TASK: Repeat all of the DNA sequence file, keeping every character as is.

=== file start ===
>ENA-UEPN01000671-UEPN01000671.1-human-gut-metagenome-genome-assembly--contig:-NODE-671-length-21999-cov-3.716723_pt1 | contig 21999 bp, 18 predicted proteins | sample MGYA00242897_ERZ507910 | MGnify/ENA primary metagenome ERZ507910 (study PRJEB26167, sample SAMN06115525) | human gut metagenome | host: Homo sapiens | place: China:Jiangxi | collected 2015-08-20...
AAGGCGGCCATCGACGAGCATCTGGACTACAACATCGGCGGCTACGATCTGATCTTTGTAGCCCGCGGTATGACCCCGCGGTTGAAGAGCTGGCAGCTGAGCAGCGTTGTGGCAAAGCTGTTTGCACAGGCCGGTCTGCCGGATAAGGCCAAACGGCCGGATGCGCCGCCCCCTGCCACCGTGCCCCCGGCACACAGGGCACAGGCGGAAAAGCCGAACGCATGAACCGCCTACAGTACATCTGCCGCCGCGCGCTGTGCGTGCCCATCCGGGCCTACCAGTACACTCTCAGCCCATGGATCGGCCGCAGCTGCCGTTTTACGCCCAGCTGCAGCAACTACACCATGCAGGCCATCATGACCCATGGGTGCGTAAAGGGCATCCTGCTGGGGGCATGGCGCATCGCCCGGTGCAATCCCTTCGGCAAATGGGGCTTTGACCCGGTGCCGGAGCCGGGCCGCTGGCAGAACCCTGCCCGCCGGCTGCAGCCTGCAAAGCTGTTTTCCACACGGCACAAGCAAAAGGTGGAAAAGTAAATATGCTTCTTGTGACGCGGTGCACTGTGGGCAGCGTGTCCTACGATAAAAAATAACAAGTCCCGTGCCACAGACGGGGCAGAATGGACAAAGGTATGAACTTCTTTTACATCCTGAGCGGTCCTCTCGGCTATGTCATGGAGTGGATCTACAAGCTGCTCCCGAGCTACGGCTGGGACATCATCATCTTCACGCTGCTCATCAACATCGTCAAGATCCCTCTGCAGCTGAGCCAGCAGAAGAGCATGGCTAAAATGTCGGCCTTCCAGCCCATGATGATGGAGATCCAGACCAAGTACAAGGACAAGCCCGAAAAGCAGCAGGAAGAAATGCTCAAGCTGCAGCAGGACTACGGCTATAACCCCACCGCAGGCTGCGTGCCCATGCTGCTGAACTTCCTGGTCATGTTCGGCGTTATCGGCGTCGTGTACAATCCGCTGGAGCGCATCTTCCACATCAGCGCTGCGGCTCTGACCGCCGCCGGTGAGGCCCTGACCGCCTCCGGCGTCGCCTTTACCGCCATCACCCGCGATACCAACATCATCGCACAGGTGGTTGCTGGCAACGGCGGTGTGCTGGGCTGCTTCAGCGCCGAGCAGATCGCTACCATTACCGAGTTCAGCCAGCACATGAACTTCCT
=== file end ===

>ENA-UEPN01000671-UEPN01000671.1-human-gut-metagenome-genome-assembly--contig:-NODE-671-length-21999-cov-3.716723_pt1 | contig 21999 bp, 18 predicted proteins | sample MGYA00242897_ERZ507910 | MGnify/ENA primary metagenome ERZ507910 (study PRJEB26167, sample SAMN06115525) | human gut metagenome | host: Homo sapiens | place: China:Jiangxi | collected 2015-08-20...
AAGGCGGCCATCGACGAGCATCTGGACTACAACATCGGCGGCTACGATCTGATCTTTGTAGCCCGCGGTATGACCCCGCGGTTGAAGAGCTGGCAGCTGAGCAGCGTTGTGGCAAAGCTGTTTGCACAGGCCGGTCTGCCGGATAAGGCCAAACGGCCGGATGCGCCGCCCCCTGCCACCGTGCCCCCGGCACACAGGGCACAGGCGGAAAAGCCGAACGCATGAACCGCCTACAGTACATCTGCCGCCGCGCGCTGTGCGTGCCCATCCGGGCCTACCAGTACACTCTCAGCCCATGGATCGGCCGCAGCTGCCGTTTTACGCCCAGCTGCAGCAACTACACCATGCAGGCCATCATGACCCATGGGTGCGTAAAGGGCATCCTGCTGGGGGCATGGCGCATCGCCCGGTGCAATCCCTTCGGCAAATGGGGCTTTGACCCGGTGCCGGAGCCGGGCCGCTGGCAGAACCCTGCCCGCCGGCTGCAGCCTGCAAAGCTGTTTTCCACACGGCACAAGCAAAAGGTGGAAAAGTAAATATGCTTCTTGTGACGCGGTGCACTGTGGGCAGCGTGTCCTACGATAAAAAATAACAAGTCCCGTGCCACAGACGGGGCAGAATGGACAAAGGTATGAACTTCTTTTACATCCTGAGCGGTCCTCTCGGCTATGTCATGGAGTGGATCTACAAGCTGCTCCCGAGCTACGGCTGGGACATCATCATCTTCACGCTGCTCATCAACATCGTCAAGATCCCTCTGCAGCTGAGCCAGCAGAAGAGCATGGCTAAAATGTCGGCCTTCCAGCCCATGATGATGGAGATCCAGACCAAGTACAAGGACAAGCCCGAAAAGCAGCAGGAAGAAATGCTCAAGCTGCAGCAGGACTACGGCTATAACCCCACCGCAGGCTGCGTGCCCATGCTGCTGAACTTCCTGGTCATGTTCGGCGTTATCGGCGTCGTGTACAATCCGCTGGAGCGCATCTTCCACATCAGCGCTGCGGCTCTGACCGCCGCCGGTGAGGCCCTGACCGCCTCCGGCGTCGCCTTTACCGCCATCACCCGCGATACCAACATCATCGCACAGGTGGTTGCTGGCAACGGCGGTGTGCTGGGCTGCTTCAGCGCCGAGCAGATCGCTACCATTACCGAGTTCAGCCAGCACATGAACTTCCT